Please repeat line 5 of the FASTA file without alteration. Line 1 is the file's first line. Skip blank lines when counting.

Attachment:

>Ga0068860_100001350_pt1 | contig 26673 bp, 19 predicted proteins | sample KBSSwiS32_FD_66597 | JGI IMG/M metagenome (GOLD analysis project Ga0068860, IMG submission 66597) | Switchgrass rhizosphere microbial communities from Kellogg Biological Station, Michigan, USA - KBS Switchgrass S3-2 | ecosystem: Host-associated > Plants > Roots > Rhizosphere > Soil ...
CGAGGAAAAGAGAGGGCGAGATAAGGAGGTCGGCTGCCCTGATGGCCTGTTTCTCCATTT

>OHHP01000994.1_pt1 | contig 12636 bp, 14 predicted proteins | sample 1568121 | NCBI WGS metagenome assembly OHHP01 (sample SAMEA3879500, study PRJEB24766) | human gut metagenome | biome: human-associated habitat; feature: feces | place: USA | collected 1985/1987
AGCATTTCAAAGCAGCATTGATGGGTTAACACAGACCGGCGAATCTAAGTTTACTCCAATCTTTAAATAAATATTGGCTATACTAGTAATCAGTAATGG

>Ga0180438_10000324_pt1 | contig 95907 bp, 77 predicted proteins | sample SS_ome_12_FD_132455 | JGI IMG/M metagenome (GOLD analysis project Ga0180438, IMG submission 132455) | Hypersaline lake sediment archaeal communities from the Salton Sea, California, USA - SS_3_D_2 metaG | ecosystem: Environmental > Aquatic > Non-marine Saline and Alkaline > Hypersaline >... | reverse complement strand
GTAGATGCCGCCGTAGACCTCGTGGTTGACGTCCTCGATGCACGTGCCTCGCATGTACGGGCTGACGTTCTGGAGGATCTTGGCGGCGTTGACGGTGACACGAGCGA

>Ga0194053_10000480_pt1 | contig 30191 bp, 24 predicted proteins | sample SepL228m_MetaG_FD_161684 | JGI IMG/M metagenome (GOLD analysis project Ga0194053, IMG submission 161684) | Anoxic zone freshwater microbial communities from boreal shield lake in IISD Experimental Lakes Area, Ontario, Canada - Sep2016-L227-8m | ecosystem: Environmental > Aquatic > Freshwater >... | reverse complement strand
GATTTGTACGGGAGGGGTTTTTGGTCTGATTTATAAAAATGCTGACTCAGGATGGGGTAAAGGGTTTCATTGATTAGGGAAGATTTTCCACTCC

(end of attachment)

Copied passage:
>Ga0180438_10000324_pt1 | contig 95907 bp, 77 predicted proteins | sample SS_ome_12_FD_132455 | JGI IMG/M metagenome (GOLD analysis project Ga0180438, IMG submission 132455) | Hypersaline lake sediment archaeal communities from the Salton Sea, California, USA - SS_3_D_2 metaG | ecosystem: Environmental > Aquatic > Non-marine Saline and Alkaline > Hypersaline >... | reverse complement strand